(noun) - A vanitas painting
was a particular type of still life immensely popular in the Netherlands (and
Paris, to a lesser extent), beginning in the 17th century. The phrase comes to us
courtesy of a Biblical passage in Ecclesiastes, in which the Hebrew word
"hevel" was incorrectly taken to mean "vanity of vanities". But for this slight mistranslation, the term would rightfully be known as a "vapor painting". Be that as it may ...
A vanitas painting,
while possibly containing lovely objects, always included some reference to
man's mortality - most often a human skull (with or without other bones), but
also by way of burning candles, soap bubbles or decaying flowers. It was meant
not only to be a work of art, but also to carry an important moral message:
Trivial pleasures of life are abruptly and permanently wiped out by death, so
don't get too carried away during your earthly time, Bub.
It is doubtful that this genre would have been popular had the Counter-Reformation and Calvinism not
propelled it into the limelight.
 Hans J. Van
Miergroet: 'Vanitas', Grove Art Online, (Oxford University Press, Accessed 7
January 2005), http://www.groveart.com
'Still Life: An Allegory of the
Vanities of Human Life' by Harmen Steenwyck is a classic example of a Dutch
'Vanitas' painting. It is essentially a religious works in the guise of a still
life. 'Vanitas' paintings caution the viewer to be careful about placing too
much importance in the wealth and pleasures of this life, as they could become
an obstacle on the path to salvation. The title 'Vanitas' comes from a quotation
from the Book of Ecclesiastes 1:2, 'Vanity of vanities, all is vanity.'
The objects in this painting have
been chosen carefully to communicate the 'Vanitas' message which is summarized
in the Gospel of Matthew 6:18-21: “Do not store up for yourselves treasures
on earth, where moth and rust destroy, and where thieves break in and steal.
But store up for yourselves treasures in heaven, where moth and rust do not
destroy, and where thieves do not break in and steal. For where your treasure
is, there your heart will be also." Each object in the picture has a
different symbolic meaning that contributes to the overall message:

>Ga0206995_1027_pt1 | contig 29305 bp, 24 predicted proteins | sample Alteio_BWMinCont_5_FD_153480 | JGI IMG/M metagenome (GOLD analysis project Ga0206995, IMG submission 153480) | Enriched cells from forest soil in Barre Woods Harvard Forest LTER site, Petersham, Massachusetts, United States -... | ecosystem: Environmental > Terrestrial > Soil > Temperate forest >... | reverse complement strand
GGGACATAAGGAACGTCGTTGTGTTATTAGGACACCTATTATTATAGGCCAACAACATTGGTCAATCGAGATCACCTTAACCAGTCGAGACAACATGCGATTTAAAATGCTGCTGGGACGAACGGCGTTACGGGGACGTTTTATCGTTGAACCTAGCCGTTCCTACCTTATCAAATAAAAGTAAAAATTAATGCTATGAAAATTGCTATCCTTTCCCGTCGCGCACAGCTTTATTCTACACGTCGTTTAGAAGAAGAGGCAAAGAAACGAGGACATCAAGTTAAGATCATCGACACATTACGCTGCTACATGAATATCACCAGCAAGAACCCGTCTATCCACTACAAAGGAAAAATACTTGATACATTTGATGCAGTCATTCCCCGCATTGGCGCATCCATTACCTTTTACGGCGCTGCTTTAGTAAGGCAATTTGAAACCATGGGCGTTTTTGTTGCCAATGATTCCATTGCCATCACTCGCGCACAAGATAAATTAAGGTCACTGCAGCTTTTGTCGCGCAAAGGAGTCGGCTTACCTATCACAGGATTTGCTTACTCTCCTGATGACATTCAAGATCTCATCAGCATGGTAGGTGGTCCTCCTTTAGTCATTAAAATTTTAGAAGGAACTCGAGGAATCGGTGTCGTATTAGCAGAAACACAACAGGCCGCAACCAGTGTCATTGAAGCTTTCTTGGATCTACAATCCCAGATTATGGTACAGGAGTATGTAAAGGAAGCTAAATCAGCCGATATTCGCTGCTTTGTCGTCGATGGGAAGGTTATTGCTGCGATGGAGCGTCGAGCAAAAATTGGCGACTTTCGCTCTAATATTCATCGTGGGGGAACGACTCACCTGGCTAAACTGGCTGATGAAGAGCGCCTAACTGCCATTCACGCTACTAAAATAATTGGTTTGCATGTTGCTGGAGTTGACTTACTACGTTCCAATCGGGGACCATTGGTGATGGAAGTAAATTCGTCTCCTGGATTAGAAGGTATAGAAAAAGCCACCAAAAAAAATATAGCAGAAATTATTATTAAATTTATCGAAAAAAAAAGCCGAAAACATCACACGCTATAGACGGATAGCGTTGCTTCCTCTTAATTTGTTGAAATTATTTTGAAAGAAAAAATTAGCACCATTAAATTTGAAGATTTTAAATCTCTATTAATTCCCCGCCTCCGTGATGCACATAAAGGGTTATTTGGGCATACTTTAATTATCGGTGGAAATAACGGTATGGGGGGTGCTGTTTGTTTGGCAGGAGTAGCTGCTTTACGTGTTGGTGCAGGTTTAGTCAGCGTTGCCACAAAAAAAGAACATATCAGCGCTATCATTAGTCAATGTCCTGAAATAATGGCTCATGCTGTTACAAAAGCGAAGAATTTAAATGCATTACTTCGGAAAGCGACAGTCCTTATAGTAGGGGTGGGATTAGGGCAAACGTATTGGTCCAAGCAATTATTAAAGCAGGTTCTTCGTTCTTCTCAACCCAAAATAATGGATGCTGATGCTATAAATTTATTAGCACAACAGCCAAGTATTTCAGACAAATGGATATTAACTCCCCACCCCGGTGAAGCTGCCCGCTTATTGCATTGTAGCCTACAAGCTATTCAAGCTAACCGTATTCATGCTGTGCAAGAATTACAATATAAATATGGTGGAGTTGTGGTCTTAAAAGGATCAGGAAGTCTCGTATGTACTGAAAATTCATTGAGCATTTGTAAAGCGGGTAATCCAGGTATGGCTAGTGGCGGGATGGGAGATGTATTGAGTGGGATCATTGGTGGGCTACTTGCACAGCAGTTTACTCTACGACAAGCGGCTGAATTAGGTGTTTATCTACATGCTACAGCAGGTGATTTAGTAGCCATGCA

The skull, which is the focal point
of the work, is the universal symbol of death. The chronometer (the
timepiece that resembles a pocket watch) and the gold oil lamp, which has
just been extinguished, mark the length and passing of life.
The shell (Turbinidae), which
is a highly polished specimen usually found in south east Asia, is a symbol of
wealth, as only a rich collector would own such a rare object from a distant
land. Shells are also used in art as symbols of birth and fertility.
The books represent the range of
human knowledge, while the musical instruments suggest the pleasures of the
senses. Both are seen as luxuries and indulgences of this life.
The purple silk cloth is an example
of physical luxury. Silk is the finest of all materials, while purple was the
most expensive colour dye.
As a symbol, the Japanese Samurai
sword works on two levels. It represents both military power and superior
craftsmanship. These razor edged swords, which were handcrafted to perfection
by skilled artisans, were both beautiful and deadly weapons.
The stoneware jar at the right hand
edge of the picture probably contained water or oil; both are symbolic elements
that sustain life. Over the centuries, however, the oil paint that the artist
used has become transparent and it is starting to reveal the bust of a Roman
emperor painted beneath the water jar (mouse over the image to view).
This shows a change to the composition that the artist has made during the
painting of the still life. At some stage of the work he decided to swap the
more complex form of a sculpted bust for the simpler form of a stoneware jar.
This was probably because the Roman emperor was too dramatic an image to be
placed at the edge of the arrangement, as it detracted from the importance of
the skull as the painting's focal point.
The composition of the work also
amplifies the still life's symbolic meaning. In our illustration you can see
how Harmen Steenwyck has used the diagonals of the painting to construct its
arrangement. The objects which represent the 'Vanities of Human Life' fill the
lower half of the work which is split by a diagonal. The absence of form in the
upper half represents our spiritual existence. This is an empty space into
which we can project our beliefs and ideas as to what this means. In this space
a beam of light, which descends on the opposite diagonal, establishes the
dramatic tone of the work and symbolically suggests the link between this life
and the next. This beam also has two practical functions within the
composition: it illuminates the skull and acts as a counterbalance to the
triangular arrangement of objects in the lower section.
Steenwyck paints his images with incredible realism and astonishing skill.
This realism is meant to enhance the truth of the 'Vanitas' message.